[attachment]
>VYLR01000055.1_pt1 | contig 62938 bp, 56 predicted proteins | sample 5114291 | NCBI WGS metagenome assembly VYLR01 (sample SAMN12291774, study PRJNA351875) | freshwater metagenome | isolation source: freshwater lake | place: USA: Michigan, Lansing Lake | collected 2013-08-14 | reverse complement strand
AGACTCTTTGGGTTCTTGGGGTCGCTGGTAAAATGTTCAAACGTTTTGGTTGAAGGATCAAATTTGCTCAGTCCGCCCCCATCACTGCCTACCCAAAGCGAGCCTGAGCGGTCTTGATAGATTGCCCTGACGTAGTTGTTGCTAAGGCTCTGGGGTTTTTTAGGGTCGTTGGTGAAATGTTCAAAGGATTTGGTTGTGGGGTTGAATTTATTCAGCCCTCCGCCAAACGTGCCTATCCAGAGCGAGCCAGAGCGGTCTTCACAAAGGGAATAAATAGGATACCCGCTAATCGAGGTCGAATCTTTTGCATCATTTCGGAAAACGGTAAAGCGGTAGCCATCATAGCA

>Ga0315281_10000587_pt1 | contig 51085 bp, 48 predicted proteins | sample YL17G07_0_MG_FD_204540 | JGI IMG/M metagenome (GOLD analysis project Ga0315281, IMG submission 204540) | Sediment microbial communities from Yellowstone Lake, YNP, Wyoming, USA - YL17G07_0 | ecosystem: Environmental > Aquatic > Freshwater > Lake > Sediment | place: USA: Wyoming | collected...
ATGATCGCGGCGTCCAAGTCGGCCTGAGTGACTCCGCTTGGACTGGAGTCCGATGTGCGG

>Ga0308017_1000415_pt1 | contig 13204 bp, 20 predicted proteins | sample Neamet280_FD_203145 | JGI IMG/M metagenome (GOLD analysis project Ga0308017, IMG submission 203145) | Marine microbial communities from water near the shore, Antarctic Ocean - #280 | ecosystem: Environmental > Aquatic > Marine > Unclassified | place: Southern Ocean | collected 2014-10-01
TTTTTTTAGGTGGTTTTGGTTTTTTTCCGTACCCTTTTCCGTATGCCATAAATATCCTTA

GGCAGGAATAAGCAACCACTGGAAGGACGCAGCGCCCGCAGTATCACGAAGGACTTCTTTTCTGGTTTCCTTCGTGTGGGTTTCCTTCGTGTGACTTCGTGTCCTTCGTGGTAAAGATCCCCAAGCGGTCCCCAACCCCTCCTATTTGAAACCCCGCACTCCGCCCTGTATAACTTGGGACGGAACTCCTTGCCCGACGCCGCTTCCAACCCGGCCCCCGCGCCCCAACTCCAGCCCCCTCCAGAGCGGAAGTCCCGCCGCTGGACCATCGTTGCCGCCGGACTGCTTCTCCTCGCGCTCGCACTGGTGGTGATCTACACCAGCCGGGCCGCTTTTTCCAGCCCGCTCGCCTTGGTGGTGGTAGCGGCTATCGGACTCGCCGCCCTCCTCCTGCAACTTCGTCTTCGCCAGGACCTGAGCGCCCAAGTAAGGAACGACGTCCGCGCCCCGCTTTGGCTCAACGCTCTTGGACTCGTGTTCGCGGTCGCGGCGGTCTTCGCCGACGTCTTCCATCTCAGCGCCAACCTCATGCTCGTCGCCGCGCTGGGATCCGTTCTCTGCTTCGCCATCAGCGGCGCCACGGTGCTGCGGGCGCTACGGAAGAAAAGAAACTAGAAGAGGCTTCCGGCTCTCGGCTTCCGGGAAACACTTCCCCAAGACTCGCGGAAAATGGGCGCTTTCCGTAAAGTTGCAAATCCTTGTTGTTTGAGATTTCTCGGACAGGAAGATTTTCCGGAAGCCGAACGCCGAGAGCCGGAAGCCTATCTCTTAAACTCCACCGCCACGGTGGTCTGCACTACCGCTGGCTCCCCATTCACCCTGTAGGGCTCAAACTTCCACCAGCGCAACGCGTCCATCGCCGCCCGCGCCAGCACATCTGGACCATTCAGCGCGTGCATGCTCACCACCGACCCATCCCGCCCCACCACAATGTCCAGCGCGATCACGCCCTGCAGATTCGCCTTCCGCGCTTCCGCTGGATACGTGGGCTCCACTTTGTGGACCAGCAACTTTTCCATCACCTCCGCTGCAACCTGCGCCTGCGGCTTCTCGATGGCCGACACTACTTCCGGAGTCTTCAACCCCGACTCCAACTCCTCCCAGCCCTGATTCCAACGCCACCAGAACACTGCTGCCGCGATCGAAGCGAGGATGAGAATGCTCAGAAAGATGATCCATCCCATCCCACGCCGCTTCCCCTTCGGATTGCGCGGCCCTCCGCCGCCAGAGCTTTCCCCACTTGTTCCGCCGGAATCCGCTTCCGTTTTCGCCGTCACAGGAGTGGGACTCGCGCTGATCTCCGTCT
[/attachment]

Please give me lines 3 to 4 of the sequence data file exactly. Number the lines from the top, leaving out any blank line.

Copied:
>Ga0315281_10000587_pt1 | contig 51085 bp, 48 predicted proteins | sample YL17G07_0_MG_FD_204540 | JGI IMG/M metagenome (GOLD analysis project Ga0315281, IMG submission 204540) | Sediment microbial communities from Yellowstone Lake, YNP, Wyoming, USA - YL17G07_0 | ecosystem: Environmental > Aquatic > Freshwater > Lake > Sediment | place: USA: Wyoming | collected...
ATGATCGCGGCGTCCAAGTCGGCCTGAGTGACTCCGCTTGGACTGGAGTCCGATGTGCGG